A hammer can be used to build, but also to destroy. Likewise, the tool of media can encourage positive behavior by inspiring and entertaining us. Unfortunately, media can also act to confuse, harm, or distract us. What makes the difference for children is having a parent who enforces the guidelines they need to have a clean bill of media health. Here are ten ways for approaching online media monitoring in your child’s life.
1. Be proactive; take a look.
Your children’s iPod and iTunes library and Pandora or Spotify accounts tell a huge story; check out what they listen to. Make yourself familiar with the software and make yourself the program administrator.
2. Listen for what is popular.
3. Make friends with your child.
“Friend” your child on Facebook and “follow” them on Twitter, Instagram, and Snapchat. There is no privacy on the information superhighway, so it is important to see what your children are putting out there. If anyone should have access to your child’s online activity, it’s you.
4. Consider all electronics.
The boom of iPads, laptops, smartphones, and the like have made it hard to monitor the content of media on all devices. Talk with your service provider for cable and internet parental restrictions. Also, talk with your cell phone provider to see if you can place a filter on smartphone internet use.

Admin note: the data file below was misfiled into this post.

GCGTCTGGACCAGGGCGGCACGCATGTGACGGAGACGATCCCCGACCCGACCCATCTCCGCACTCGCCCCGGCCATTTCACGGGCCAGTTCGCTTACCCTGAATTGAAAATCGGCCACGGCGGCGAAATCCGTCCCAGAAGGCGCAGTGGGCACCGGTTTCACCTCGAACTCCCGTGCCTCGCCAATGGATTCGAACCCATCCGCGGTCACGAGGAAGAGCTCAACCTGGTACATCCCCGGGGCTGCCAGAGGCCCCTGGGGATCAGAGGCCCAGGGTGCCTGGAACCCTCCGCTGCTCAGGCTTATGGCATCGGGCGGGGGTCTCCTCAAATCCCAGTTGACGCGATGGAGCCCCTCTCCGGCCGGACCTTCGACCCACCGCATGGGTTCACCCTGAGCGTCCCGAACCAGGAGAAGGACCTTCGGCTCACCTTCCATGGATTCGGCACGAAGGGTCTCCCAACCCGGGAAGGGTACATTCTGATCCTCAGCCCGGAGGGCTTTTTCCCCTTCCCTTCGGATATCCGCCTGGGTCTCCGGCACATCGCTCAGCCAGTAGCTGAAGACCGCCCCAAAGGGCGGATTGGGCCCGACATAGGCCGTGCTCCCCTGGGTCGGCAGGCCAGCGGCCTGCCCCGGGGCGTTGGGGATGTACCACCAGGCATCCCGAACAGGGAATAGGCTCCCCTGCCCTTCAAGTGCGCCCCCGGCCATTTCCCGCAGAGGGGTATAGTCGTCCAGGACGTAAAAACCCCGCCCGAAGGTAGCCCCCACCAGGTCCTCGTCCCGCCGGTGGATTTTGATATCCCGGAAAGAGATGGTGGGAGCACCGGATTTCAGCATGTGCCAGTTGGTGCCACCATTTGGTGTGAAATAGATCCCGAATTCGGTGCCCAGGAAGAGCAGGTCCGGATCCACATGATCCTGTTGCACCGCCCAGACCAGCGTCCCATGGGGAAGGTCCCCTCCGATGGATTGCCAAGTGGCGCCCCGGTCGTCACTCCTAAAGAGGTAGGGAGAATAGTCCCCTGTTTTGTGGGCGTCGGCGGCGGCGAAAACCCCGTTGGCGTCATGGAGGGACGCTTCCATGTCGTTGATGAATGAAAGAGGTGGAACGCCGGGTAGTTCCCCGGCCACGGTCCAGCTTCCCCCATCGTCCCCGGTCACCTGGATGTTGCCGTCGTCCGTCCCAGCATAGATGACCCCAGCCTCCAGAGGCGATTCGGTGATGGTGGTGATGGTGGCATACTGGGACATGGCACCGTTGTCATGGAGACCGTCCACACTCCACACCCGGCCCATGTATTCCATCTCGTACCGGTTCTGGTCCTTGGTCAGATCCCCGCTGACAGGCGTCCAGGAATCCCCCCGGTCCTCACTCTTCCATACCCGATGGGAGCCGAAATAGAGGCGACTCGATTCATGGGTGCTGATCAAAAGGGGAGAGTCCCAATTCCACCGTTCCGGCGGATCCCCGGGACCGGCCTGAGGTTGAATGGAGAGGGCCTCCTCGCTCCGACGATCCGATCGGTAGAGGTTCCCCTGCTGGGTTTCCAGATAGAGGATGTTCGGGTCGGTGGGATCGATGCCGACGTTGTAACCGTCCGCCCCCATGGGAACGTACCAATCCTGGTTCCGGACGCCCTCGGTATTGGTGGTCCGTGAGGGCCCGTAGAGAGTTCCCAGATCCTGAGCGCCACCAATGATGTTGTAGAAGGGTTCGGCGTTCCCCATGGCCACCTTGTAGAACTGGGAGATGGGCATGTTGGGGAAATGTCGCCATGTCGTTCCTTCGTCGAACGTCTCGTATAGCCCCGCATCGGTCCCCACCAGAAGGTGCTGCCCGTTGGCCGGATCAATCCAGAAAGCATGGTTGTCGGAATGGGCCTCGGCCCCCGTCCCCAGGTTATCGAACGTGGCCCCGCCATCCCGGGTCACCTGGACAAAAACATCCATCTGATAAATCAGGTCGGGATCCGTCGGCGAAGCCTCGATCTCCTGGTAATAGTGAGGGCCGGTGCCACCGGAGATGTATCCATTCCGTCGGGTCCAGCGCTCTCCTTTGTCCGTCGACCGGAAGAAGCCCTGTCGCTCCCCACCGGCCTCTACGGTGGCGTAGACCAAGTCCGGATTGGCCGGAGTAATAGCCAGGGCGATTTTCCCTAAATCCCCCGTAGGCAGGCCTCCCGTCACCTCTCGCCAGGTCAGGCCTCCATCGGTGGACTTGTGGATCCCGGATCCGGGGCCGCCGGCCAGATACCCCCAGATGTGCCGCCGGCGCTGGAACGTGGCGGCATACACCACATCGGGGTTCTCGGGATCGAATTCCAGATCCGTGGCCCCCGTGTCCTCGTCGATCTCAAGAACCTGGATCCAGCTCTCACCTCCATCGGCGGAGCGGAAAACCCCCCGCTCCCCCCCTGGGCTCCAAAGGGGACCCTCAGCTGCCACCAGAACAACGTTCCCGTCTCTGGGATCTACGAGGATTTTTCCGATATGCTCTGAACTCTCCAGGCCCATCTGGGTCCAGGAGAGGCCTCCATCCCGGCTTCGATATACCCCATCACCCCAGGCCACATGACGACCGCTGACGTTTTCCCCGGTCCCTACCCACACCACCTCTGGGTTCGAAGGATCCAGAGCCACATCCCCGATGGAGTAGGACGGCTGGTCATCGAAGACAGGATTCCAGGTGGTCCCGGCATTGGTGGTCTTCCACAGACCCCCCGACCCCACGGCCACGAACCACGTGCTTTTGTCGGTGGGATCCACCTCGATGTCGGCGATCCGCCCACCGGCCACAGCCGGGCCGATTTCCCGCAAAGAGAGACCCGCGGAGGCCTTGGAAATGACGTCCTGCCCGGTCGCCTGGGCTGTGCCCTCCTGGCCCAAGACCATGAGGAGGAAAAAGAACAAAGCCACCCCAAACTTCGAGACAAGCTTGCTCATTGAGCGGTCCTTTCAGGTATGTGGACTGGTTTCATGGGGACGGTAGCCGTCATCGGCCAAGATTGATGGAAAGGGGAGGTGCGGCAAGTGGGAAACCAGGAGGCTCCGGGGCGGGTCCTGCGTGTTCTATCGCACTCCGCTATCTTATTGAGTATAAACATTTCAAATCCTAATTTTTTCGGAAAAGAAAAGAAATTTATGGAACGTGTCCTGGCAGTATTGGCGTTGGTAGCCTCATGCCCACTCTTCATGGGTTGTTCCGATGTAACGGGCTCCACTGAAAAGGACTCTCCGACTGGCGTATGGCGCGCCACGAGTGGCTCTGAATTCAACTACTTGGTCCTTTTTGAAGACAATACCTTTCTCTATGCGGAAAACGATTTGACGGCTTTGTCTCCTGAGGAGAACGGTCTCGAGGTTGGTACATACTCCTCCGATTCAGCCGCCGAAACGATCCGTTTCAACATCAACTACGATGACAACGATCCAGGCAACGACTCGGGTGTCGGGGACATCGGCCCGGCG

5. Be open about your own media habits.
Make sure your children can see what you’re up to—what you watch, what you listen to, who you chat with, where you browse, what magazines you read, and what movies you rent. Lead by example.
6. Get to know your children’s friends and their friends’ parents.
Make sure your children’s friend’s parents know your family’s media standards. Communication with other parents is key if you want to have your standards met even when your child isn’t in your home.
7. Timing is everything.
There are so many messages coming at children—and in many forms. Make sure that your children are not spending their life away in media. Encourage them to spend time with their friends and family or have quality “me time” without a screen in front of them.
8. Make their bedroom a sanctuary, not a theater.
“I can’t control what they’re watching” is no longer an issue when screen time doesn’t happen behind closed doors. Leave the TV watching for the living room and the peace and relaxation for their bedrooms.
9. Maintain a responsible mindset.
You are the parent, and you are responsible to help your children stay on track. If you communicate the importance of why you do what you do and consistently follow through, they will be less likely to contest your rules.
10. The word OPEN is the most important word in this list.
Open communication, open door, open for conversation, open for questions, open for respect, open for review.